Monday, September 15, 2014

Eric B. Is Recommending:
The breakout book from a prizewinning young writer: a “surrealistic tour de force” (O, The Oprah Magazine) about one man’s obsessive search to find the truth of another man’s downfall.

Nelson’s life is not turning out the way he hoped. His girlfriend is sleeping with another man; his brother has left their South American country, leaving Nelson to care for their widowed mother; and his acting career can’t seem to get off the ground. That is, until he lands a starring role in a touring revival of "The Idiot President", a legendary play by Nelson’s hero, Henry Nuñez, leader of the storied guerrilla theater troupe Diciembre. And that’s when the real trouble begins.

Nelson’s fate is slowly revealed through the investigation of the narrator, a young man obsessed with Nelson’s story—and perhaps closer to it than he lets on. In sharp, vivid, and beautiful prose, Alarcón delivers a compulsively readable narrative and a provocative meditation on fate, identity, and the large consequences that can result from even our smallest choices.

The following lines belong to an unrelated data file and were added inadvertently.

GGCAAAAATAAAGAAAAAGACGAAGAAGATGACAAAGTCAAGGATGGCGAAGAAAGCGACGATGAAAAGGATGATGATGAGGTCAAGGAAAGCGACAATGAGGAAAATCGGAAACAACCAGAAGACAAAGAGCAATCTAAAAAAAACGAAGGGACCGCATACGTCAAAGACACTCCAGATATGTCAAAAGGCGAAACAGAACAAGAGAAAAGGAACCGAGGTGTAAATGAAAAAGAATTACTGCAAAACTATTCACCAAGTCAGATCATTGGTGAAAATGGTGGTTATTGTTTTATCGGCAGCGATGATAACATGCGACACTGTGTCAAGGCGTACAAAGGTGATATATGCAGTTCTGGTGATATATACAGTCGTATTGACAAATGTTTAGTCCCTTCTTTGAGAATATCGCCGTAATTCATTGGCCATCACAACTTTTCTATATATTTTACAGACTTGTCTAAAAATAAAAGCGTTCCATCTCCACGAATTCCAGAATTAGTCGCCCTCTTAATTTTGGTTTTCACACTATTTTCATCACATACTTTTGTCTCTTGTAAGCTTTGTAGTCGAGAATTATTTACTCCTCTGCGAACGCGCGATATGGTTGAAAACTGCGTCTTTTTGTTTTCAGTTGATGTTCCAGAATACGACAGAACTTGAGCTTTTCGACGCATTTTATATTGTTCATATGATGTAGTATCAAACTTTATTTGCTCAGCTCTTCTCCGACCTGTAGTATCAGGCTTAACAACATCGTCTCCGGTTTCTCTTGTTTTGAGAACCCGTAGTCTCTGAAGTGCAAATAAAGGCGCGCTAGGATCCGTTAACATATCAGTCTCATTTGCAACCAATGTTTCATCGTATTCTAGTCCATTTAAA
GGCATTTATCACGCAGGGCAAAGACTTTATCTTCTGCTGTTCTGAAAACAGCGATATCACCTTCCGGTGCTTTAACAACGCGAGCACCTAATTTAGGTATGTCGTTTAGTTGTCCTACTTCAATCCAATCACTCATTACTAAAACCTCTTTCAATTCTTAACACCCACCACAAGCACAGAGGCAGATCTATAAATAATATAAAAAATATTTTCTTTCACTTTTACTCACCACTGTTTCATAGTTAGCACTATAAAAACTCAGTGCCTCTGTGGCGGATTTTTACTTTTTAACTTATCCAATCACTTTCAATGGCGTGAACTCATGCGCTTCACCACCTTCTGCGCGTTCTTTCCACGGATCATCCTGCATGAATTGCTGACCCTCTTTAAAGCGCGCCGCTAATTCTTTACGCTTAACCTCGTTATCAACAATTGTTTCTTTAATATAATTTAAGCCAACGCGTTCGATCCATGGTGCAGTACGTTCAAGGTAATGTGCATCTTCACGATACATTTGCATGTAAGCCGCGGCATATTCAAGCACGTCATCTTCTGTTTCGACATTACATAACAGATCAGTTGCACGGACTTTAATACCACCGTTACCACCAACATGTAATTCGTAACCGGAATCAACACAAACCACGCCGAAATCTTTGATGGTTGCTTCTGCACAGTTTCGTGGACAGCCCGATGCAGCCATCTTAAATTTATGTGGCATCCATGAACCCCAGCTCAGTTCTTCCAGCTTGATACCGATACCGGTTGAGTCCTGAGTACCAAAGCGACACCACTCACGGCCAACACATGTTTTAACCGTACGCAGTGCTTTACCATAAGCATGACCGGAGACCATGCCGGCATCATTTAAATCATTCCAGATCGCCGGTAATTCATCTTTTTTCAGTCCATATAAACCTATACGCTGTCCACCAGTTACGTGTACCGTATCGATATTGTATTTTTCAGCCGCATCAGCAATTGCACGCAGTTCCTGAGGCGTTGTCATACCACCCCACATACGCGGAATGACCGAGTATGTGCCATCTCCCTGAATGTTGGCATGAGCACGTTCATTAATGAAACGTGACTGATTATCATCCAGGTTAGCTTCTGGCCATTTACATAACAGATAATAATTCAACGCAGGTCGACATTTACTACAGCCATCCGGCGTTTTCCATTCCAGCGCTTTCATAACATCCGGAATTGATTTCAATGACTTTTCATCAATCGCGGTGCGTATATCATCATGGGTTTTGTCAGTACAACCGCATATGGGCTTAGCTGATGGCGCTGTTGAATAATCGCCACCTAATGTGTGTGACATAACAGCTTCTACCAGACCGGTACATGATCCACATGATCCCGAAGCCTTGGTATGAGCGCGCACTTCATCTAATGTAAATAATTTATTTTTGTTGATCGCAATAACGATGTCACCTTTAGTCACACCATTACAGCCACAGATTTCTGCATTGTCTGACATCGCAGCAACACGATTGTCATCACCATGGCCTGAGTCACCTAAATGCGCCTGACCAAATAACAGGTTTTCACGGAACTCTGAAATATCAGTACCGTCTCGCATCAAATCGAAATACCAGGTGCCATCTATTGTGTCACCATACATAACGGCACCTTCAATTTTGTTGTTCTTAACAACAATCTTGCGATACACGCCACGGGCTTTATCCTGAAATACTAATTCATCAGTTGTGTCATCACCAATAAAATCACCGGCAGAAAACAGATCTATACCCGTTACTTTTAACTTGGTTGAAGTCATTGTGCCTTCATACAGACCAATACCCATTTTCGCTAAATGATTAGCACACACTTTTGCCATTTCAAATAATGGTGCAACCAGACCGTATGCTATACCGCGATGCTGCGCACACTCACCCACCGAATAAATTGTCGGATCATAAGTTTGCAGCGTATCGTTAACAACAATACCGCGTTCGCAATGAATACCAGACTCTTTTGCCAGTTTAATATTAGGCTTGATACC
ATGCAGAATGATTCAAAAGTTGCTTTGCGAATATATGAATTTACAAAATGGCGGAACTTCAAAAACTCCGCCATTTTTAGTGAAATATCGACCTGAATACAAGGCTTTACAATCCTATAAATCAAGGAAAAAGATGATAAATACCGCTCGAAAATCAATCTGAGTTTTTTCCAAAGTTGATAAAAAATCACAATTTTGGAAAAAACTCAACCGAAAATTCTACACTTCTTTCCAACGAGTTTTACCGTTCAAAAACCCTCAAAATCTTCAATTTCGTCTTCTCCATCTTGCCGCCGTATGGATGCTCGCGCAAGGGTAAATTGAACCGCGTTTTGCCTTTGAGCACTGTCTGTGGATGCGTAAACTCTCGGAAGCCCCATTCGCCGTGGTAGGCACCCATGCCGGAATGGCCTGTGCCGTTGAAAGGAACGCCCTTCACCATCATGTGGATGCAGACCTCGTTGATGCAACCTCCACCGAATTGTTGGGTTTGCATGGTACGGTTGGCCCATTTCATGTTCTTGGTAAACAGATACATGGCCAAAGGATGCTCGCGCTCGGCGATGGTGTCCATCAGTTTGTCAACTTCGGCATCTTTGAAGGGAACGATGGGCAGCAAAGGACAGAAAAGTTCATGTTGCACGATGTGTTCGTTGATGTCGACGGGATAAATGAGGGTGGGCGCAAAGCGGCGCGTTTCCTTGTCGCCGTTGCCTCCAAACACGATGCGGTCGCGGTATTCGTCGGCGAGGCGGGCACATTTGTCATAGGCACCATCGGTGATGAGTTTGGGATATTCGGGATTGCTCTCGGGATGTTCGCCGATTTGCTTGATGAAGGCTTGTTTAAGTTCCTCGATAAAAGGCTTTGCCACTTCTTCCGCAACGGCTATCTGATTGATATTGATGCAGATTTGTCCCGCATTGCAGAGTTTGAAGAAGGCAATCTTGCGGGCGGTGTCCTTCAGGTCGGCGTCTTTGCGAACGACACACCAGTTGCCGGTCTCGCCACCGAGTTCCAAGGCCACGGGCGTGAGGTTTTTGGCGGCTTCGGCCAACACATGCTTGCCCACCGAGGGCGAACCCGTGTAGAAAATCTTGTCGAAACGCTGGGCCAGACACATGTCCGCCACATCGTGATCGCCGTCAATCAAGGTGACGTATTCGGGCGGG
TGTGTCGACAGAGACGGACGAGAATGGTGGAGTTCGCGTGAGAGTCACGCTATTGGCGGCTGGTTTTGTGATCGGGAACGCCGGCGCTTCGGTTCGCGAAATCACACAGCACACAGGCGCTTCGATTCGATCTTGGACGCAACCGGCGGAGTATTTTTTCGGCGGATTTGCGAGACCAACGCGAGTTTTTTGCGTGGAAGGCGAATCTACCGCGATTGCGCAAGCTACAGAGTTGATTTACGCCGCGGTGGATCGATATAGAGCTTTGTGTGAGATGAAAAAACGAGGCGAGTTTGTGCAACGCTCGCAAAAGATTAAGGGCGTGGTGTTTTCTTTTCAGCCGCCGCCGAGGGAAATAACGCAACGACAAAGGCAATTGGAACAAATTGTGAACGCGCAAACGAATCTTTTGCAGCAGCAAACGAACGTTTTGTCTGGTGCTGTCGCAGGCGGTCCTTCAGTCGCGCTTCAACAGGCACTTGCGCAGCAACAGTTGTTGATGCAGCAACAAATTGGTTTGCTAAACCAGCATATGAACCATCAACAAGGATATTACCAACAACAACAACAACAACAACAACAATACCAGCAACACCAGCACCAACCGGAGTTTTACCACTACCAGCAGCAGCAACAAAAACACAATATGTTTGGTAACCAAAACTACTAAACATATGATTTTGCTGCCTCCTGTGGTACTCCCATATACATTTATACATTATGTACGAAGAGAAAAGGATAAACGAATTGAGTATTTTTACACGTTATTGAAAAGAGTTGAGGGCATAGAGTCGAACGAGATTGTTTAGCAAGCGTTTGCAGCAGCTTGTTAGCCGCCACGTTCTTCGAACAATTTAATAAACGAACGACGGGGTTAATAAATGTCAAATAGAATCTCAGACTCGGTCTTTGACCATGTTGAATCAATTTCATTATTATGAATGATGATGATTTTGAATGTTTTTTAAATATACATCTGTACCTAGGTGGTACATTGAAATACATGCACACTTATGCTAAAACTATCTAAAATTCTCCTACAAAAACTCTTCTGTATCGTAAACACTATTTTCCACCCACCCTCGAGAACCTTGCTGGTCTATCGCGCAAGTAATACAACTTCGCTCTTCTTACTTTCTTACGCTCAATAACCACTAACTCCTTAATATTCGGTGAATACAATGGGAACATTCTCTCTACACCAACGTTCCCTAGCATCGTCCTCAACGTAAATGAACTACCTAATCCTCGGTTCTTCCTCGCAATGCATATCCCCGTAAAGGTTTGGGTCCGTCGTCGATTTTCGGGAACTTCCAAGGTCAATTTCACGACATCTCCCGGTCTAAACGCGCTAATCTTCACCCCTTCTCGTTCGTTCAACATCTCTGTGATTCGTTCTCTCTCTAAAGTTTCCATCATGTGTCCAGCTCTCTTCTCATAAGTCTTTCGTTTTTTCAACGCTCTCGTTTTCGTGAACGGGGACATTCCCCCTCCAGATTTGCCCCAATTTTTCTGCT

From the New York Times bestselling author of Me Before You and One Plus One, in an earlier work available in the U.S. for the first time, a surprising and moving romance set in an old-fashioned seaside town on the verge of unwelcome change

Liza McCullen will never fully escape her past. But the unspoiled beaches and tight-knit community of Silver Bay offer the freedom and safety she craves—if not for herself, then for her young daughter, Hannah. That is, until Mike Dormer arrives as a guest in her aunt’s hotel.

The mild-mannered Englishman with his too-smart clothes and distracting eyes could destroy everything Liza has worked so hard to protect: not only the family business and the bay that harbors her beloved whales, but also her conviction that she will never love—never deserve to love—again.